Hands-On First Impressions with the Fujifilm X-E4

Photography Gear

When Fujifilm announced the X-S10 near the end of 2020, many thought that it might be the end of the X-T30/X-E3 line. With the announcement of the new X-E4, Fuji not only continues the compact rangefinder-style design, they also make it a very competitive camera.


On the outside, the X-E4 looks fairly similar to the X-E3. One theme throughout the camera is that it’s more angular than the X-E3. Instead of rounded/soft corners found on the X-E3, the X-E4 sharpens them up, and visually it looks quite nice.

From the front, there are 2 obvious changes, and both might be controversial. The X-E4 does away with the built-in grip (hit-or-miss depending on if you use an external grip), and the M/C/S AF selector. If you’re hoping that Fuji moved the AF selector to the side of the body like on the X100F, you’re in for a disappointment. To change the AF modes, you have to go to the Q-Menu now. This is a bit of a head-scratcher, as the design of the X-E4 hasn’t changed that much, and it looks like there should be plenty of room for an external dial.

On the sides, the X-E4 now has a 3.5mm port for a microphone or remote, and a USB-C port for charging. Fuji also includes a USB-C to 3.5mm adapter so you can use the port as a headphone jack. The only other minor change is the strap lugs that are able to accept a thin-width camera strap without having to use snap rings or other attachments.

From the back, the changes are pretty substantial despite an initial glance. Most noticeably, the new LCD. It takes its design from the X100V with a flush-mount design, tilts almost 90 degrees downward, and tilts up 180-degrees to become a selfie screen above the camera. The resolution has also been bumped up a bit. The EVF is likely to be hit or miss with many people. The new design is circular, and feels smaller. Personally, I preferred the rectangular design of the X-E3, especially when wearing glasses.

The button layout, while not overhauled, has some noticeable changes. The 3 buttons along the top row, instead of being Vide Mode/Drive & Delete/AEL are now Drive & Delete/Playback/AEL & AFL. To the right of the LCD, instead of replacing the playback button, there are now only 2 buttons and the joystick – which are shifted down. While it was still easy to reach, I preferred the location of the joystick on the X-E3. The thumb rest/bump with the AFL and Q-Menu buttons is now gone, and the design is much more simplistic. The camera itself was a bit less comfortable to hold, and didn’t feel as secure, but with the hand grip, the ergonomics felt much better than the X-E3. The biggest downfall (in my opinion) of the rear design is the removal of the rear dial. Personally if given the choice, I would’ve given up the front dial.

Along the top, Fuji has done away with the Auto switch, and instead placed the Q-Menu button there. It’s in a bit of an awkward place (especially when the thumb rest accessory is installed), but after using it for a few days, it felt natural. It was considerably easier to push when holding the camera with one hand compared to the Q-Menu button on the thumb-pad of the X-E3. The shutter speed dial now also has a P selection added to it. Overall, if you own a X-E# series camera, the X-E4 is going to feel quite familiar.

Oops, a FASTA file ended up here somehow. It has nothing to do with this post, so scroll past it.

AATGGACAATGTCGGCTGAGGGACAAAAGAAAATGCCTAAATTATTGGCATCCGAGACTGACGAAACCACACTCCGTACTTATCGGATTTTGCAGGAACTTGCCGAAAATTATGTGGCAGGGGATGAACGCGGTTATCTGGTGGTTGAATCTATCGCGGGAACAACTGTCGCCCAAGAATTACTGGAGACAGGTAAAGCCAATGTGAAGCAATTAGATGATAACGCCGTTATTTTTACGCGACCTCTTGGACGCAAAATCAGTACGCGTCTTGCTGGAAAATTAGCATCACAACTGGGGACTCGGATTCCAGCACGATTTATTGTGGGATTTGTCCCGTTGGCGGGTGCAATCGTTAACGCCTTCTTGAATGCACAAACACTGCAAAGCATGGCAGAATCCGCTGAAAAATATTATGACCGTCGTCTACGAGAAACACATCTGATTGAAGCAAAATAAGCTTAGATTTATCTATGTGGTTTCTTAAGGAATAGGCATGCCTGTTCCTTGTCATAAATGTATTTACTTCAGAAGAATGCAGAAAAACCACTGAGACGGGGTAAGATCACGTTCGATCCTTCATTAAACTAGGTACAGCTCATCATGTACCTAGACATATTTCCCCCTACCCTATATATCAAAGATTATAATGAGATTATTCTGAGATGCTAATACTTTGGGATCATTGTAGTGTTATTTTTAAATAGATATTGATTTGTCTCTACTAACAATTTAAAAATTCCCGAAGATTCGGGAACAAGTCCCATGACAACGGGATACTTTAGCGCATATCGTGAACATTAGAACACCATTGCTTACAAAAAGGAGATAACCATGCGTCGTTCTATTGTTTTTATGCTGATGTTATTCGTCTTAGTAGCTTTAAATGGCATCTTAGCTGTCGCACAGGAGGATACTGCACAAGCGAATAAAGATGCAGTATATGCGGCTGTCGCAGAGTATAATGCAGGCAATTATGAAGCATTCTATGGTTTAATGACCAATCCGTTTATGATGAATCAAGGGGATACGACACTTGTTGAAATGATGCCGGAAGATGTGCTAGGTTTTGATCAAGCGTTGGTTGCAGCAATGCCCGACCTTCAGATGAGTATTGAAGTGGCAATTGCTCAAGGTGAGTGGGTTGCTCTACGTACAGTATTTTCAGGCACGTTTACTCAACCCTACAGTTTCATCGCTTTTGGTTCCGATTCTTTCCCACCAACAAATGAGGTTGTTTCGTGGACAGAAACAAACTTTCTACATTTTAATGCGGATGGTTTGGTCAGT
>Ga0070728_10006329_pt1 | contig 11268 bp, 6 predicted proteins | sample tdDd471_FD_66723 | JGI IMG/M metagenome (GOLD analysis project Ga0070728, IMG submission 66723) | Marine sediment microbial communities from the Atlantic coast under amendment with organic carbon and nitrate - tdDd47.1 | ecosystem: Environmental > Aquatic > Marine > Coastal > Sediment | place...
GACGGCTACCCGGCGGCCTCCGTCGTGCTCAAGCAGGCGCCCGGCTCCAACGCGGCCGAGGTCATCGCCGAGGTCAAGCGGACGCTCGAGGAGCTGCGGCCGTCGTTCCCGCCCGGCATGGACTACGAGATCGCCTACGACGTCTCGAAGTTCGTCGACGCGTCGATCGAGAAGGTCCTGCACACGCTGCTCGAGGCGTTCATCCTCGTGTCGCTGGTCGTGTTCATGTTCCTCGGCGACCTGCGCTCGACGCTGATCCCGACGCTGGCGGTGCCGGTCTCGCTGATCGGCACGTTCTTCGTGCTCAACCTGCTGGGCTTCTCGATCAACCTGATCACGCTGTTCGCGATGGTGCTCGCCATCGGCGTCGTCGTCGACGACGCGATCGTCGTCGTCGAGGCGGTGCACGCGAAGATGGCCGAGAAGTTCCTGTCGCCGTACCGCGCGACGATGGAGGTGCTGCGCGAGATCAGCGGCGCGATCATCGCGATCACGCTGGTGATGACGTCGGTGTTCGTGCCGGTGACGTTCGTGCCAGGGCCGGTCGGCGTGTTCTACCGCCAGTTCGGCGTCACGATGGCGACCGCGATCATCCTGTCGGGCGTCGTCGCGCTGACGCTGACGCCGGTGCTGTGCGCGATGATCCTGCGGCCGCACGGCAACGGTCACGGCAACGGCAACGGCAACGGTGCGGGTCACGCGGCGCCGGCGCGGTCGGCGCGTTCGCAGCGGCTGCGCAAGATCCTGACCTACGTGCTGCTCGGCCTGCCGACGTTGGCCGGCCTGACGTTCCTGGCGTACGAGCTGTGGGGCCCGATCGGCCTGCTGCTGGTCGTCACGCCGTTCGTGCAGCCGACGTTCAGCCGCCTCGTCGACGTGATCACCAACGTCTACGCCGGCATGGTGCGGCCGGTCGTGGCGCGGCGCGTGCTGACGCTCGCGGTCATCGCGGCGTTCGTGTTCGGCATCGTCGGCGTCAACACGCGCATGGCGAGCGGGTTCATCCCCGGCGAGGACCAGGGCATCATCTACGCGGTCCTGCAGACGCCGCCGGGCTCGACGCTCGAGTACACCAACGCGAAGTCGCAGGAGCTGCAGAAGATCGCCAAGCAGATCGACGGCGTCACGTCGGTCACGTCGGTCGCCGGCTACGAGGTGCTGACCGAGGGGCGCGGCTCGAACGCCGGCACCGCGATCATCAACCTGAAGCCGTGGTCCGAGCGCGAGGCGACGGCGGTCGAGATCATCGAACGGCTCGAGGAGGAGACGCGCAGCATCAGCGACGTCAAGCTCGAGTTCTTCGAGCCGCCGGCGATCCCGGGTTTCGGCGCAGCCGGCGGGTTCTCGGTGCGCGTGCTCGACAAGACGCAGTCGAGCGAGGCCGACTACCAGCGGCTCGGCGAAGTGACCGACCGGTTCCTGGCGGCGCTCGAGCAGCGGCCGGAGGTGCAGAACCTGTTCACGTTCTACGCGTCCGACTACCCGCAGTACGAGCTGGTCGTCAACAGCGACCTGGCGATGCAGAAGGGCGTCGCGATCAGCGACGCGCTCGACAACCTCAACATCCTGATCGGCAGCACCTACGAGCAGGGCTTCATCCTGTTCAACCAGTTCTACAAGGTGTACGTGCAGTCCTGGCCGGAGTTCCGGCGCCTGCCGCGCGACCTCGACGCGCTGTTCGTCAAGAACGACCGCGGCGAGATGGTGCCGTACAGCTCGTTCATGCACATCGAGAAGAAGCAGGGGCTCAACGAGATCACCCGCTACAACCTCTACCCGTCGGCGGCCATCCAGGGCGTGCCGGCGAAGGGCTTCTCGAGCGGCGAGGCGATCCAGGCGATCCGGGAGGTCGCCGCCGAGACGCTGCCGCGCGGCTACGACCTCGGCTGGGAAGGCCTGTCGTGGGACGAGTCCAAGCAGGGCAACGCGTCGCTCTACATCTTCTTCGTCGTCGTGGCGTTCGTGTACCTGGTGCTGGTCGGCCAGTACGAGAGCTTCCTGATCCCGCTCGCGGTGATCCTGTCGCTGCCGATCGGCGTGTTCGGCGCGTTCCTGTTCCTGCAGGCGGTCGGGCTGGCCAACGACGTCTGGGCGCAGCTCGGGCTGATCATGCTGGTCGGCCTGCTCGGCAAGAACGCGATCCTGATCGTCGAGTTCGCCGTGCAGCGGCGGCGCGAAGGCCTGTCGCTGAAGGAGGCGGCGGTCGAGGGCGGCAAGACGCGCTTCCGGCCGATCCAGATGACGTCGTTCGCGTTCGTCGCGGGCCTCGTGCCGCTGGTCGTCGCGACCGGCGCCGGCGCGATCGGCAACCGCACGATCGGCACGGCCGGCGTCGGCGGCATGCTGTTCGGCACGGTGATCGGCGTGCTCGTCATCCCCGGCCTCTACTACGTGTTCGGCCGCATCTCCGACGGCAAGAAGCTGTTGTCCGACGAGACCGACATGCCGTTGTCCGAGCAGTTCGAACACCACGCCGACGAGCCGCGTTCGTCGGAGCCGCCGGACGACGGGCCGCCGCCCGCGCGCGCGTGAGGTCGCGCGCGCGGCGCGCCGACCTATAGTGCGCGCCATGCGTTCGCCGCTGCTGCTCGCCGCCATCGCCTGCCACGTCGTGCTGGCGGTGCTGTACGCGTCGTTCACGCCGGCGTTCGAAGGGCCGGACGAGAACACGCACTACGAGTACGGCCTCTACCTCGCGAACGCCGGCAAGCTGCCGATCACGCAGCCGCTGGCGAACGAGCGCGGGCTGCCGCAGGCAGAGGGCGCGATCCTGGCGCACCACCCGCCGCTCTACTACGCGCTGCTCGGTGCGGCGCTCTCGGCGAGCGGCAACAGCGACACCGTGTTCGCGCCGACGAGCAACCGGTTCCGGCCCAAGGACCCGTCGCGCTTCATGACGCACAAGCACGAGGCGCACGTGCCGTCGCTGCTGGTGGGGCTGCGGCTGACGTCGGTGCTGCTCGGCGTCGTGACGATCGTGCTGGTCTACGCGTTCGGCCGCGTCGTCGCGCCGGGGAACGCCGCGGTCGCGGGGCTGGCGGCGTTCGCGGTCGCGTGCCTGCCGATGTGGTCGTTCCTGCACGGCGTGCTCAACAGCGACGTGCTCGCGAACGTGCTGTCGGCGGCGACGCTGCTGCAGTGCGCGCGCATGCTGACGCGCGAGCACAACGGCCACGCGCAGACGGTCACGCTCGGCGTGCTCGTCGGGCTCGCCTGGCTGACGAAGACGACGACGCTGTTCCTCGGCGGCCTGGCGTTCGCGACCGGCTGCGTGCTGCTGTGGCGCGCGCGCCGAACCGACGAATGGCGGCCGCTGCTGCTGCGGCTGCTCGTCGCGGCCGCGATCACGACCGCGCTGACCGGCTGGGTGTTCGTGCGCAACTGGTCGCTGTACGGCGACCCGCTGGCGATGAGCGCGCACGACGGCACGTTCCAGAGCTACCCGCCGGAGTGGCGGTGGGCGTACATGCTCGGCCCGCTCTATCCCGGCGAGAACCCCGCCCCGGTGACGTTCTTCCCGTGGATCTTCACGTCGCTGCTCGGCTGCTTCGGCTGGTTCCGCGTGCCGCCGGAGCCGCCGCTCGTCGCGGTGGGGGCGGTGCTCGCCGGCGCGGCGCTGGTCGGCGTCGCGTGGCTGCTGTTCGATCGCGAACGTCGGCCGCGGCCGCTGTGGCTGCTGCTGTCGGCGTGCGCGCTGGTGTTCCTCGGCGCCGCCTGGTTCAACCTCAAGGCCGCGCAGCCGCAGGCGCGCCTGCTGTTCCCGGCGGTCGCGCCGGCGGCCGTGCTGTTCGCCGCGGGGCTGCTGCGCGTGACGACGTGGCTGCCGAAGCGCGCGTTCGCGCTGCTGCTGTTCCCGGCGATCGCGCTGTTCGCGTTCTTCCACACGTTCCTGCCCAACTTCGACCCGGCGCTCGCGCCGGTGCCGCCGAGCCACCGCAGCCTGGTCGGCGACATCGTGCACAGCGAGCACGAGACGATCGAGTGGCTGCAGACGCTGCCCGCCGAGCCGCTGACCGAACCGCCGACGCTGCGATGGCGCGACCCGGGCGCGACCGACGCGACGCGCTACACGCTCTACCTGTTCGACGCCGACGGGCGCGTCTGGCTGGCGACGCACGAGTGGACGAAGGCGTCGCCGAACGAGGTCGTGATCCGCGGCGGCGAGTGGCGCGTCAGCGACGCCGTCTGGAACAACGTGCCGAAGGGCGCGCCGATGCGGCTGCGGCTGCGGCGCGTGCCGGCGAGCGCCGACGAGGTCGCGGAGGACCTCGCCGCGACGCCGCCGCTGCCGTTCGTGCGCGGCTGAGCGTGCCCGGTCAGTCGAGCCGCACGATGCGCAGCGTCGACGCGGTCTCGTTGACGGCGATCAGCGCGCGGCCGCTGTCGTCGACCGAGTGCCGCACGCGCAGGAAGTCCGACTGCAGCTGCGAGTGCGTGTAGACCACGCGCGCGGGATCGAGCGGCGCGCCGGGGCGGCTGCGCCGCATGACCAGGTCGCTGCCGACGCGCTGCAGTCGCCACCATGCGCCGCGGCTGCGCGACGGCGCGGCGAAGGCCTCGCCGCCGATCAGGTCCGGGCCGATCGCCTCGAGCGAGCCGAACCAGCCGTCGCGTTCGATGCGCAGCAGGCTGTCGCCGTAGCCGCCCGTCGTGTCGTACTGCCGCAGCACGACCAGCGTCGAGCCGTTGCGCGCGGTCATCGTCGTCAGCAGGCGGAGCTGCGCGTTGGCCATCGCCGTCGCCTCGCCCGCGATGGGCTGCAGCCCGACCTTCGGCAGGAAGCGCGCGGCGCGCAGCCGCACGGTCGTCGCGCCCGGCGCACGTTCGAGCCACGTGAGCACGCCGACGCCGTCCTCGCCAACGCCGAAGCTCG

Video Features

Just like most recent Fuji cameras, the X-E4 is a pretty powerful video camera. You can record at 4K/30p in 4:2:0 8-bit color to your SD card or 4:2:2 10-bit color to an external device via HDMI, and it includes the F-Log profile. You can also set the rear progress LED and AF Assist LED on the front to be tally lights when recording. Like slow motion video? Fuji throws in 1080/240P with autofocus. Now with the forward facing selfie-screen, you can easily use it as a vlogging camera, or film yourself at your desk and reduce the guesswork of framing the scene without an external monitor.

Sample Photos:

Final Thoughts

Several months ago, people were wondering if the X-E line was dead, but Fuji clearly had other plans. With its compact rangefinder styling, and performance that is nothing to scoff at, the X-E line lives on, and ought to be pretty popular amongst Fuji faithful, and new photographers looking for a feature-packed retro-looking camera. While some of the design choices may be subjective, and the removal of the M/S/C switch and rear dial are head-scratchers, they’re hardly deal-breakers when you factor in all of the improvements. The X-E4 will be available in black and silver (slightly lighter than the silver on the X-E3) and can be paired with the all-new XF27mm f/2.8 R WR as a kit.

The X-E4 is expected to start shipping March 11th, and can be pre-ordered here.

About the author: Ihor Balaban is a photographer and store manager of the camera store Pixel Connection in Avon, Ohio. To learn more about the store, head over to the Pixel Connection website. This post was also published here.

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